Electric Cars: Buy or Lease?
By: Brian O'Connell

Everyone’s getting buzzed about the Chevrolet Volt and its $41,000 price tag. That’s a lot of cash, even for Al Gore. So maybe the best way to do the right thing environmentally, while saving a few bucks in the process, is leasing the Volt instead of purchasing it.

The electric vehicle market is growing, albeit slowly. Deloitte Consulting estimates the market for electronic cars will be between 2% and 5% of the overall U.S. auto market by 2020. Deloitte cites the high costs of new vehicles and batteries as well as limited performance as key factors that could tamp down consumer enthusiasm for new vehicles like the Volt, Nissan’s (Stock Quote: NSANY)  Leaf (at $32,780) or the Toyota (Stock Quote: TM) Prius.

However, many U.S. consumers are still intrigued by electronic vehicles. Consumer Reports says 26% of respondents in a recent survey are considering an electronic car.

If you’re one of the 26% cited in the Consumer Reports study, is it better to finance it or lease it?

Let’s review a few factors:

Cost  - We mentioned the list prices for both the Chevy Volt and the Nissan Leaf clock in at $41,000 and $32,780, respectively. But both companies offer the vehicles for a $350 per month lease (Chevy with $2,500 down and Nissan with $2,000 down at signing). As with all traditional “lease vs. buy” debates, the most compelling reason to lease a car is the low up-front cost.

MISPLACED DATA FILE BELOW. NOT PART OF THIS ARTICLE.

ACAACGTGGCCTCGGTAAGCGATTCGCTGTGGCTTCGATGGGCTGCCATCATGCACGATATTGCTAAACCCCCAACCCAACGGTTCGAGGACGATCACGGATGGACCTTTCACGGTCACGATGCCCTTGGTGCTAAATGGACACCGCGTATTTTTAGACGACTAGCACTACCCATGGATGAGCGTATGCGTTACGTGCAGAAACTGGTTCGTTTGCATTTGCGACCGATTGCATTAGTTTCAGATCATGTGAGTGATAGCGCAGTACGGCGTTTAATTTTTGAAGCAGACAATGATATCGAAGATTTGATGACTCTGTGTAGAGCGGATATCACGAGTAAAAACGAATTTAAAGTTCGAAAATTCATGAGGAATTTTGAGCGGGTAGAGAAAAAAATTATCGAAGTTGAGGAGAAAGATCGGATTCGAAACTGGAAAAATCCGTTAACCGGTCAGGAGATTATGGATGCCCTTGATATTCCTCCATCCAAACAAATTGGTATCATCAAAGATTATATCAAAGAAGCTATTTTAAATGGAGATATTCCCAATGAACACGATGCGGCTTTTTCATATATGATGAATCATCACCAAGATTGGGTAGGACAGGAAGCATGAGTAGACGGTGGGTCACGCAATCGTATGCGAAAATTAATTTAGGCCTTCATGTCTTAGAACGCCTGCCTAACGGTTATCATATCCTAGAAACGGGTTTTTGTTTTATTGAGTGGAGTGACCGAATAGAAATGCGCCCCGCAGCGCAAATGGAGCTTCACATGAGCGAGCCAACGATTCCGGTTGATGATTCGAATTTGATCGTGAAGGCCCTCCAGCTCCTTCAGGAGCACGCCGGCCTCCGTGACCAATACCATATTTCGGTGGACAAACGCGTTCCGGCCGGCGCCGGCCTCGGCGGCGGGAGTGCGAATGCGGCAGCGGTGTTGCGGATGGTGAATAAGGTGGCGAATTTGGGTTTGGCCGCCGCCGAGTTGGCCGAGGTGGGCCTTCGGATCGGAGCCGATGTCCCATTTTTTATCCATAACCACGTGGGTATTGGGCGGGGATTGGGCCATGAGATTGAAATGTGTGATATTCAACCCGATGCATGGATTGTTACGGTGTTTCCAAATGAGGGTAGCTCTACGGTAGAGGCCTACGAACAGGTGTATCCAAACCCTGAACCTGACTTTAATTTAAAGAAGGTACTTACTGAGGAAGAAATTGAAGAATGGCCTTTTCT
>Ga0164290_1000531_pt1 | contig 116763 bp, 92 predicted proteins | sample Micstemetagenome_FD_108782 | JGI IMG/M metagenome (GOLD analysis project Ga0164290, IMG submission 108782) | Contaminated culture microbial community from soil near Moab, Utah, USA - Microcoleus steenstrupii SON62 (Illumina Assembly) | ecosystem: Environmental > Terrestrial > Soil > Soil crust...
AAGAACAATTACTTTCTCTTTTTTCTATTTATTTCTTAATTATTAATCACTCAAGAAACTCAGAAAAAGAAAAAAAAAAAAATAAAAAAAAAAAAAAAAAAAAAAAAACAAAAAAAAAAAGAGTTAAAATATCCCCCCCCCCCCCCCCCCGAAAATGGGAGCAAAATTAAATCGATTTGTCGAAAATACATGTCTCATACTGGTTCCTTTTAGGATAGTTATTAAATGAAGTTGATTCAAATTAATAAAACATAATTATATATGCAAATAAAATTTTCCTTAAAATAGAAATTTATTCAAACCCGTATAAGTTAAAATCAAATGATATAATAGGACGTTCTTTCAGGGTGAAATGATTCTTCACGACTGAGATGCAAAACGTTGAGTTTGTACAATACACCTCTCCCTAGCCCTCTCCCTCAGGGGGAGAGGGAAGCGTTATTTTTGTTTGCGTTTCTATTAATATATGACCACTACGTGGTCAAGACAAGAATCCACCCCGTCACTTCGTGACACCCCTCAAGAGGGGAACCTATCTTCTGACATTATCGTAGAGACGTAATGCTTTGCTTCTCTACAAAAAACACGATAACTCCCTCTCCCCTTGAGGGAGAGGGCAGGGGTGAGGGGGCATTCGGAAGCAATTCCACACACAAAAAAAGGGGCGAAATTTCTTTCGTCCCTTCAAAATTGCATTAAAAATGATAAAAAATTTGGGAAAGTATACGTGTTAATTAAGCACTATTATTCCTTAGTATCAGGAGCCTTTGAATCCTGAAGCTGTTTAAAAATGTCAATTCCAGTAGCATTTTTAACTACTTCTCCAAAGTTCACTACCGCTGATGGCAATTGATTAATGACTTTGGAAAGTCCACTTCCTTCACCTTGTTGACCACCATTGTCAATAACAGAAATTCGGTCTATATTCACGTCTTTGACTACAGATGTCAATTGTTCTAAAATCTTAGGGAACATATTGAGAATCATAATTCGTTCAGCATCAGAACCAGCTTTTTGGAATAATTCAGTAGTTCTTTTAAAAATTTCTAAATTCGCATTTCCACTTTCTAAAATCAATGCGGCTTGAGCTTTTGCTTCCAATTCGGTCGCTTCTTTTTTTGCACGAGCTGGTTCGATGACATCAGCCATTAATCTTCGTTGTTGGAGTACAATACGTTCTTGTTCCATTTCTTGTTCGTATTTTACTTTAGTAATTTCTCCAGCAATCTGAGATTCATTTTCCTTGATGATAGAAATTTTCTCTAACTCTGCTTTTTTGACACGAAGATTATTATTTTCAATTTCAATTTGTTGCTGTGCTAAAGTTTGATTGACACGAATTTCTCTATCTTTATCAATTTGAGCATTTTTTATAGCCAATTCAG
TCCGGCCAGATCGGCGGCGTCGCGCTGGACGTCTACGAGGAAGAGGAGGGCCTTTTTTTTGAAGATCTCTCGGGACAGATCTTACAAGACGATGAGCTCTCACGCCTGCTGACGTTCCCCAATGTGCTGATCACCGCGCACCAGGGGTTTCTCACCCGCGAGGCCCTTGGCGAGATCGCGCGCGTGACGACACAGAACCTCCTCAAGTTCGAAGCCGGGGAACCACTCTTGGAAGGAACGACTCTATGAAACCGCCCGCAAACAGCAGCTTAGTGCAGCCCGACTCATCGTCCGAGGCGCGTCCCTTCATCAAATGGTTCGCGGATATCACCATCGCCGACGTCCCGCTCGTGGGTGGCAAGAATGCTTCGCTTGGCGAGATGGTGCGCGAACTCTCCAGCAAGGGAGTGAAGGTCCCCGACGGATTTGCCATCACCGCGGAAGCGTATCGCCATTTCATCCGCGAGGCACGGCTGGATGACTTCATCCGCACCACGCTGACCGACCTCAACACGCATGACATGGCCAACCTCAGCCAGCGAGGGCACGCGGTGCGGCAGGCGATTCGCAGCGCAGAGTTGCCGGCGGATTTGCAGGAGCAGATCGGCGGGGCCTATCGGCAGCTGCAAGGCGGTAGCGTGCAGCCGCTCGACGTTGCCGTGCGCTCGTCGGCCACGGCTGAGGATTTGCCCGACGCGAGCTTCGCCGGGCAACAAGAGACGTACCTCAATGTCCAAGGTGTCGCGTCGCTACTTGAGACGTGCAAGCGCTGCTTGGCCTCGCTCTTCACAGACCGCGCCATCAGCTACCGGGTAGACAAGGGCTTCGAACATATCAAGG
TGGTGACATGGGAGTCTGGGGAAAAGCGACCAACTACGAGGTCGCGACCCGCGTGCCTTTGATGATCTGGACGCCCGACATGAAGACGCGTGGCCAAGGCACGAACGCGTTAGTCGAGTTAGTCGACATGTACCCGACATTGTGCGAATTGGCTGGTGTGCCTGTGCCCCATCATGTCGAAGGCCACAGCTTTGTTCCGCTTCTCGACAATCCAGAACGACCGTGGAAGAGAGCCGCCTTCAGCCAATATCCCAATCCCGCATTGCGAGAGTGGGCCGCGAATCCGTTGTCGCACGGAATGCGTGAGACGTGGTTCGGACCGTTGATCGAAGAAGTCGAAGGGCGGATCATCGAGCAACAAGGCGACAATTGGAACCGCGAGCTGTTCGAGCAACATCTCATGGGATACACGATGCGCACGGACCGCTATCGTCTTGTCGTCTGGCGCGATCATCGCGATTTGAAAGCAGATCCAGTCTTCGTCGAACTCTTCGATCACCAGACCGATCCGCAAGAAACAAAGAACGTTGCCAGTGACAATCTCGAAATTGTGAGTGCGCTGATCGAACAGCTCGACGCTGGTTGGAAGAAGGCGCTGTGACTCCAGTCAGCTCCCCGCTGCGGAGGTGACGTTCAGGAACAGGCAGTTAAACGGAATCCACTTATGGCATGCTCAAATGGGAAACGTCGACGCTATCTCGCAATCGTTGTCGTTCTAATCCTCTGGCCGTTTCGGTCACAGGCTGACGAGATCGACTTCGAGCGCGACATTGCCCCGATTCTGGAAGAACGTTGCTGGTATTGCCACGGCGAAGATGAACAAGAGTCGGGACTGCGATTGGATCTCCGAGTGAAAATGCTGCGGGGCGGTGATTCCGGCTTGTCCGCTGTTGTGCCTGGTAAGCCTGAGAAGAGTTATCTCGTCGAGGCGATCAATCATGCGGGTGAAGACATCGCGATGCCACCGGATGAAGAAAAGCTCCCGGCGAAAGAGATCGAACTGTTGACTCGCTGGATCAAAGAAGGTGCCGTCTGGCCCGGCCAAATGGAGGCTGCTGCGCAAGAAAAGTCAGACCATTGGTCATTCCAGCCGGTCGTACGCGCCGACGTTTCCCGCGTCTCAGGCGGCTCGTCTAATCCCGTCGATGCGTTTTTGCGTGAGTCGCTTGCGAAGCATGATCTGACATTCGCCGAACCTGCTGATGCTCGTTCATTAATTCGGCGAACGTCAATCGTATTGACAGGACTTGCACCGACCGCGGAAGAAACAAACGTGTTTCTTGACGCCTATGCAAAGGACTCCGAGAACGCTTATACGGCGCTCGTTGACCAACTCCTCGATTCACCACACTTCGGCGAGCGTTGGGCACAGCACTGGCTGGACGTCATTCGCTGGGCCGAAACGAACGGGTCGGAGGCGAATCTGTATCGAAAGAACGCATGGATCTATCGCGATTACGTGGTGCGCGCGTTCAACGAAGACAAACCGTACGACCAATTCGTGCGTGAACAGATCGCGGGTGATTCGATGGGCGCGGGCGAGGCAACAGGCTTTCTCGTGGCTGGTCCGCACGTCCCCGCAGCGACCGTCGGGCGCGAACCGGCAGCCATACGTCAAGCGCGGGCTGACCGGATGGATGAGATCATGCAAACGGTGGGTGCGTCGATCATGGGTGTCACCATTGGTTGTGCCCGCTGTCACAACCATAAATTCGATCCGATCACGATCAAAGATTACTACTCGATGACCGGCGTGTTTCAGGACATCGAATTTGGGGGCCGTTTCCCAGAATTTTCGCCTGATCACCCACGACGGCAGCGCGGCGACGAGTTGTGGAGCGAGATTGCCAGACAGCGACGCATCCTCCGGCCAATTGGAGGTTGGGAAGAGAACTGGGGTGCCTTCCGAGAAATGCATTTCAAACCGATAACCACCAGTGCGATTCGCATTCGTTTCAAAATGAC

Performance – It’s hard to estimate just how well the new electric vehicles will perform, even though Chevy and Nissan offer long-term warranties (100,000 miles, 8-years) for their car’s battery. If you find the performance doesn’t live up to the hype, you can easily cut the cord at the end of a three-year lease.

Mileage – Ideally, your EV should act as your “second” car. Under the lease terms offered by both carmakers, the more you drive it, the more penalties you can incur. Both EVs come equipped with a 12,000 mile-per-year limit on the road. That’s pretty low for leasing standards, so if you have a long commute to work, you’ll easily surpass the mileage limits and would wind up paying more for the car.

Scalability - If you lease the first version of an EV, you’re in the perfect position to lease “Version 2.0” when it comes out, presumably with all the kinks worked out from the original. But if you buy the car, your options will be more limited.

Check with your local auto dealer to see what kind of tax credits are available on your new EV. Currently, buyers get up to $7,500 in tax credits from Uncle Sam just for buying a brand new EV. But state rules differ on tax credits when you buy or lease a car, so there could be a roadblock to getting additional tax credits. Both California and Alabama, for example, offer $5,000 tax rebates for buying EVs. And more states are expected to follow suit.

That said, if you pay a lot in taxes, getting a $7,500 tax break provides a greater incentive to buy the car.

As more new electronic vehicles roll off showroom floors, expect more interest from consumers. Early adopters are ones who’ll take the biggest risks, but they’ll also get the biggest tax breaks and deals—whether they lease or not.

—For more ways to save, spend, invest and borrow, visit MainStreet.com.

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